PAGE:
Or do your pets need something more than mere creature comforts such as life-saving surgery?

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Celebrity

U.S. Soccer star expertly handles an Iranian reporter’s loaded questions about race.

Tyler Adams’s response proves exactly why he’s the captain of the US soccer team.

Tyler Adams expertly handles Iranian reporter's question

Reporters are supposed to ask the right questions to get to the truth but sometimes it seems sports reporters ask questions to throw you off your game. There's no doubt that this Iranian reporter who was questioning Tyler Adams, the US soccer team captain at the press conference during the World Cup had an agenda that didn't involve getting to the truth.

It's not clear if the questions were designed to throw the young player off of his game or if the goal was embarrassment. It really is hard to tell, but Adams handled the unexpectedly harsh encounter with intelligence and poise when some may have found it justified for him to get angry.

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Photo by Jeremy Wong on Unsplash

Teen raises $186,000 to help Walmart worker retire.

In America, many people have to work well past the age of retirement to make ends meet. While some of these people choose to work past retirement age because it keeps them active, some older people, like Nola Carpenter, 81, work out of necessity.

Carpenter has been working at Walmart for 20 years, way beyond most people's retirement age just so that she can afford to continue to pay her mortgage. When 19-year-old Devan Bonagura saw the woman looking tired in the break room of the store, he posted a video to his TikTok of Carpenter with a text overlay that said, "Life shouldn't b this hard..." complete with a sad face emoji.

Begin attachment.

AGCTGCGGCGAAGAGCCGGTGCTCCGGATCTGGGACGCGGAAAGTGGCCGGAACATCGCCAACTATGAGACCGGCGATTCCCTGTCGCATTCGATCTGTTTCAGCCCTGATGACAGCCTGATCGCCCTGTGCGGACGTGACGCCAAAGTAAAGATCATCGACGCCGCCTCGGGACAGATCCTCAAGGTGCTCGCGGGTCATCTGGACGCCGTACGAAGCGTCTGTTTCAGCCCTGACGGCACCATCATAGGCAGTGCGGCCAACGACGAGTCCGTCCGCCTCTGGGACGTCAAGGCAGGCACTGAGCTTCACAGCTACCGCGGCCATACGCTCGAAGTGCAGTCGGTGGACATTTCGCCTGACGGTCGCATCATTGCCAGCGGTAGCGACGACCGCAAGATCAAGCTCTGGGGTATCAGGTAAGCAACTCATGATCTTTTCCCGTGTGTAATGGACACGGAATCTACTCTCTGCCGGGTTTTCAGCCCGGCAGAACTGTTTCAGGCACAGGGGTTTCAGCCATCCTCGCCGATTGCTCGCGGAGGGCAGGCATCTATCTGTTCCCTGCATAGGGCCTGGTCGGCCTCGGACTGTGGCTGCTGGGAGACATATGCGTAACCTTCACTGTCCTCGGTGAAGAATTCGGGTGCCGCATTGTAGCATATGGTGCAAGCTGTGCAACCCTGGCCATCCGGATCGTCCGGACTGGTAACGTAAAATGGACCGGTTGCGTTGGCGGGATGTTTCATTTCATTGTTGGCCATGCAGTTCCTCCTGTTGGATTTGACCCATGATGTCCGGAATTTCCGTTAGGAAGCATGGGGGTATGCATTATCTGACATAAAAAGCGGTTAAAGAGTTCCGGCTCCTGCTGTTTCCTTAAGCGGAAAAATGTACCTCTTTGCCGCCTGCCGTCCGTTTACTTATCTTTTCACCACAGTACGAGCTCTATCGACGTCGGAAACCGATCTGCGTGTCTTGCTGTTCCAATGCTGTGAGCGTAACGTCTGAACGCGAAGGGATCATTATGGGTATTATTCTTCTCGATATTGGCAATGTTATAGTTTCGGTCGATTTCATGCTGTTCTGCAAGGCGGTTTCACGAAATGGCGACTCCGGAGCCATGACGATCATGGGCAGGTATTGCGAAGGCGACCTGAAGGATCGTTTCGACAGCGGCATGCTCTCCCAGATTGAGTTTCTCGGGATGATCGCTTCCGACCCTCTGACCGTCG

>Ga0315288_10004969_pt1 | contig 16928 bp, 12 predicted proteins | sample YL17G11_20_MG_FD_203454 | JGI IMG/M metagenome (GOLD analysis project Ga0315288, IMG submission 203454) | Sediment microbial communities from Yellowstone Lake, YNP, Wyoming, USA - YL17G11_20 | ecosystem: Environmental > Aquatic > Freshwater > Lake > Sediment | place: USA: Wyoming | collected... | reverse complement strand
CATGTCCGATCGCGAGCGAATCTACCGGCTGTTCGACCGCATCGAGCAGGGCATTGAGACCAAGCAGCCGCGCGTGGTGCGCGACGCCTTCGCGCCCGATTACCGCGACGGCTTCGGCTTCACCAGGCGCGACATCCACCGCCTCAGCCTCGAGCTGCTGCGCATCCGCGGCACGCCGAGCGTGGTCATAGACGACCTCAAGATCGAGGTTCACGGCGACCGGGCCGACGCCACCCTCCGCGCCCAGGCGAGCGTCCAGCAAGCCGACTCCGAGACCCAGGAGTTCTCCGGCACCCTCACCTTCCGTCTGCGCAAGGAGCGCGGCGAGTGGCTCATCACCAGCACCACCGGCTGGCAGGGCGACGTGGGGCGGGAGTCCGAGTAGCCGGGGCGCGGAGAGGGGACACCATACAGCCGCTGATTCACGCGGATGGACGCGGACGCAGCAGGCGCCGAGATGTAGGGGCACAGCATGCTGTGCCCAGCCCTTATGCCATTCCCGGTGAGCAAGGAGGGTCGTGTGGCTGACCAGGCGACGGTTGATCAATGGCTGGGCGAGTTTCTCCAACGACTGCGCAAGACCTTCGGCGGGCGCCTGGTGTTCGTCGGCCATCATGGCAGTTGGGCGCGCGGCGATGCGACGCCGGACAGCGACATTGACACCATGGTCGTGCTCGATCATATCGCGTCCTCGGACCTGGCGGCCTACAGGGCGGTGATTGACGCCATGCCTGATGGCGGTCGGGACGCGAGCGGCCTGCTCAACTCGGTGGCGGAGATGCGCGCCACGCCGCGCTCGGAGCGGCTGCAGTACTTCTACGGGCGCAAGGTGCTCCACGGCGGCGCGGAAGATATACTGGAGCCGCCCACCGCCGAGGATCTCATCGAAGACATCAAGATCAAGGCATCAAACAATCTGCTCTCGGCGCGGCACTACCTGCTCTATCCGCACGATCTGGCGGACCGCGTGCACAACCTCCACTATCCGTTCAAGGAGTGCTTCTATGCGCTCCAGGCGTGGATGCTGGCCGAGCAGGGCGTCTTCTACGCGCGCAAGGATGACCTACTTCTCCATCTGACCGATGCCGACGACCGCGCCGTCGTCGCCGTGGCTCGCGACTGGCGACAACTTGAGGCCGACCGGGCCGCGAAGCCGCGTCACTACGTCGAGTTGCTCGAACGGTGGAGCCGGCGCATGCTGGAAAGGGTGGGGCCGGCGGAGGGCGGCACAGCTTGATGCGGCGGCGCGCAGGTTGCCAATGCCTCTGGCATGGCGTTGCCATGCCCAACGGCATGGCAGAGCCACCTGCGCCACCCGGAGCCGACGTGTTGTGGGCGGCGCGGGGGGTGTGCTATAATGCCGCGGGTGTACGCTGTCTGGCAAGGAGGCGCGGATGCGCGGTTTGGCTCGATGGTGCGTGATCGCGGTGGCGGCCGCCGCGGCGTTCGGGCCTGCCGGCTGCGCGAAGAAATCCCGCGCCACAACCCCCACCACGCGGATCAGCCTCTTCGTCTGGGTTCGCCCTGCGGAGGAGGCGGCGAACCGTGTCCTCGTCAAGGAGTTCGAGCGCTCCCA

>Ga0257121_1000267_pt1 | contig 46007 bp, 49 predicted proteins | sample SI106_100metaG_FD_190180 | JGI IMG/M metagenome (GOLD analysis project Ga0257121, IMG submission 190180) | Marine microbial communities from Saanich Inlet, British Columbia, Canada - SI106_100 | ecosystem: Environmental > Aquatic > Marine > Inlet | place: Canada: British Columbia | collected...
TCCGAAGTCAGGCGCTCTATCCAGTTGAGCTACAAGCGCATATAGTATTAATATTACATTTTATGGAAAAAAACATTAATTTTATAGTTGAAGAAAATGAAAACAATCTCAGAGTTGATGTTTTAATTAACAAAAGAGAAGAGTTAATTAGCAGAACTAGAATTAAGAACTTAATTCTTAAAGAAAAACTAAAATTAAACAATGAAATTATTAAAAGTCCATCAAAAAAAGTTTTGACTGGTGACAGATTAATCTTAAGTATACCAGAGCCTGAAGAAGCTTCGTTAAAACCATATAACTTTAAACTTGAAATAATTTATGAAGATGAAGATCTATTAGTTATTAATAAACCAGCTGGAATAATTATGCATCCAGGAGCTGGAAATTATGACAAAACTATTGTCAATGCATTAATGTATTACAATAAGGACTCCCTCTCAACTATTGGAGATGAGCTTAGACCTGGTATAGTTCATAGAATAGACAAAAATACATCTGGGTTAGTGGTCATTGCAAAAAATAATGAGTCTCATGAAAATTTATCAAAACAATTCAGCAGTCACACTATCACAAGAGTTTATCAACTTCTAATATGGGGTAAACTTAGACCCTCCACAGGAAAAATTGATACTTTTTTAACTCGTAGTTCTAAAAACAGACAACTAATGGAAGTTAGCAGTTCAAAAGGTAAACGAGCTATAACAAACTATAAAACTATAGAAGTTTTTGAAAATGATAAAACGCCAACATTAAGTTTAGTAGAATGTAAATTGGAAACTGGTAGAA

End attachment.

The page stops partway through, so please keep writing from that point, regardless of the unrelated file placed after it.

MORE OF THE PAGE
In the video, Carpenter is sitting at a small table looking down and appearing to be exhausted. The caption of the video reads ":/ I feel bad." Turns out, a lot of other people did too, and encouraged the teen to start a GoFundMe, which has since completed.

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This article originally appeared on 07.22.21


As if a Canada goose named Arnold isn't endearing enough, his partner who came looking for him when he was injured is warming hearts and having us root for this sweet feathered couple.

Cape Wildlife Center in Barnstable, Massachusetts shared the story on its Facebook page, in what they called "a first" for their animal hospital.


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Family

Mom's praise of audiobooks 'post-baby' has parents sharing how it changed their lives

'Audiobooks have helped me regain a part of myself I worried was lost. Let people read however they can.'

Canva/Twitter

Let people read however they can.

Not too long ago, it seemed like you could only be loyal to one team—team “physical books” or team “e-readers.” There was no neutral territory.

That debate might have dwindled, but it echoes on as people take a stand on physical books versus audiobooks, which have become increasingly popular—nearly half of all Americans currently pay for an audio content subscription, and the average adult in the U.S. listens to digital audio for a little over an hour and a half each day, 28% of that being spoken word. Audiobooks had a particularly big surge during the COVID-19 pandemic, as listeners found the activity more comforting and satisfying than a regular book while under quarantine.

You’d think that the general mindset would be “reading in any form has great benefits, so do whatever you want!” But alas, humans do find odd hills to die on.